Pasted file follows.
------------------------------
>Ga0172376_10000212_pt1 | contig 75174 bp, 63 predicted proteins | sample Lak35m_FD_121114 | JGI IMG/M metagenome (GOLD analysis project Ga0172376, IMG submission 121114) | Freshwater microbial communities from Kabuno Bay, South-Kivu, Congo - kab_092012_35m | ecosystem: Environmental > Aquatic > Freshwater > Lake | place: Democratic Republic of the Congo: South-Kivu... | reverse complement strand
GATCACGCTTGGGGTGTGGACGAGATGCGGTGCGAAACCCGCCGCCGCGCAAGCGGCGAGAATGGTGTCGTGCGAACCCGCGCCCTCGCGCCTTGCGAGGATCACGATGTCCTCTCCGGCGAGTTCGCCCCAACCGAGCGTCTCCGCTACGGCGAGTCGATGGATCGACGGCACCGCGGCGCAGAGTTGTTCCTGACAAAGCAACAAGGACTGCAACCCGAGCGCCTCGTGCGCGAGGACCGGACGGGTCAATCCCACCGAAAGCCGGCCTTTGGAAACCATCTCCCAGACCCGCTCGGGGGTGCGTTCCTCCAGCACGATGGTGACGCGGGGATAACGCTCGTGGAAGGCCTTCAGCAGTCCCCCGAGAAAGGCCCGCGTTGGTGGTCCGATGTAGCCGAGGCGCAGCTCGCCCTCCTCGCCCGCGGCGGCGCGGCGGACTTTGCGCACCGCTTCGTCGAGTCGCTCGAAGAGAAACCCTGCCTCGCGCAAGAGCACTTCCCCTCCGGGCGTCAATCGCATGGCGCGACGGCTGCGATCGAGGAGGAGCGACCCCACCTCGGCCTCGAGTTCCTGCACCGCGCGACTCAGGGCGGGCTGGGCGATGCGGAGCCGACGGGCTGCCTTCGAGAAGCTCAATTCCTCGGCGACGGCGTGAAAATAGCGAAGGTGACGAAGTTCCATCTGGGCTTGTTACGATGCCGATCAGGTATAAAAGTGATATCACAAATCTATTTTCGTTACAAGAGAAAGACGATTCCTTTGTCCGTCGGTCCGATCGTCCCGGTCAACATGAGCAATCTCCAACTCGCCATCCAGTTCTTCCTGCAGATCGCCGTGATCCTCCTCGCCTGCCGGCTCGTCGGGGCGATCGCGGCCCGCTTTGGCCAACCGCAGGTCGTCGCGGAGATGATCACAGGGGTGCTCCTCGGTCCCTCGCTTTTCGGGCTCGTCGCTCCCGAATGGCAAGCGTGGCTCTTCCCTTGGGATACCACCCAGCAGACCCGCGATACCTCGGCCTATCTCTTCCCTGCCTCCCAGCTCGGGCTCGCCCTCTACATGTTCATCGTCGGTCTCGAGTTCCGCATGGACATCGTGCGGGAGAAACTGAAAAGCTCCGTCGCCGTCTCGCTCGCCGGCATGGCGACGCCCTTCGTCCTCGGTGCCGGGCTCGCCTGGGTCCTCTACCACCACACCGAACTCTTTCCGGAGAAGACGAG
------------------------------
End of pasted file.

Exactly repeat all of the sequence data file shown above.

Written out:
>Ga0172376_10000212_pt1 | contig 75174 bp, 63 predicted proteins | sample Lak35m_FD_121114 | JGI IMG/M metagenome (GOLD analysis project Ga0172376, IMG submission 121114) | Freshwater microbial communities from Kabuno Bay, South-Kivu, Congo - kab_092012_35m | ecosystem: Environmental > Aquatic > Freshwater > Lake | place: Democratic Republic of the Congo: South-Kivu... | reverse complement strand
GATCACGCTTGGGGTGTGGACGAGATGCGGTGCGAAACCCGCCGCCGCGCAAGCGGCGAGAATGGTGTCGTGCGAACCCGCGCCCTCGCGCCTTGCGAGGATCACGATGTCCTCTCCGGCGAGTTCGCCCCAACCGAGCGTCTCCGCTACGGCGAGTCGATGGATCGACGGCACCGCGGCGCAGAGTTGTTCCTGACAAAGCAACAAGGACTGCAACCCGAGCGCCTCGTGCGCGAGGACCGGACGGGTCAATCCCACCGAAAGCCGGCCTTTGGAAACCATCTCCCAGACCCGCTCGGGGGTGCGTTCCTCCAGCACGATGGTGACGCGGGGATAACGCTCGTGGAAGGCCTTCAGCAGTCCCCCGAGAAAGGCCCGCGTTGGTGGTCCGATGTAGCCGAGGCGCAGCTCGCCCTCCTCGCCCGCGGCGGCGCGGCGGACTTTGCGCACCGCTTCGTCGAGTCGCTCGAAGAGAAACCCTGCCTCGCGCAAGAGCACTTCCCCTCCGGGCGTCAATCGCATGGCGCGACGGCTGCGATCGAGGAGGAGCGACCCCACCTCGGCCTCGAGTTCCTGCACCGCGCGACTCAGGGCGGGCTGGGCGATGCGGAGCCGACGGGCTGCCTTCGAGAAGCTCAATTCCTCGGCGACGGCGTGAAAATAGCGAAGGTGACGAAGTTCCATCTGGGCTTGTTACGATGCCGATCAGGTATAAAAGTGATATCACAAATCTATTTTCGTTACAAGAGAAAGACGATTCCTTTGTCCGTCGGTCCGATCGTCCCGGTCAACATGAGCAATCTCCAACTCGCCATCCAGTTCTTCCTGCAGATCGCCGTGATCCTCCTCGCCTGCCGGCTCGTCGGGGCGATCGCGGCCCGCTTTGGCCAACCGCAGGTCGTCGCGGAGATGATCACAGGGGTGCTCCTCGGTCCCTCGCTTTTCGGGCTCGTCGCTCCCGAATGGCAAGCGTGGCTCTTCCCTTGGGATACCACCCAGCAGACCCGCGATACCTCGGCCTATCTCTTCCCTGCCTCCCAGCTCGGGCTCGCCCTCTACATGTTCATCGTCGGTCTCGAGTTCCGCATGGACATCGTGCGGGAGAAACTGAAAAGCTCCGTCGCCGTCTCGCTCGCCGGCATGGCGACGCCCTTCGTCCTCGGTGCCGGGCTCGCCTGGGTCCTCTACCACCACACCGAACTCTTTCCGGAGAAGACGAG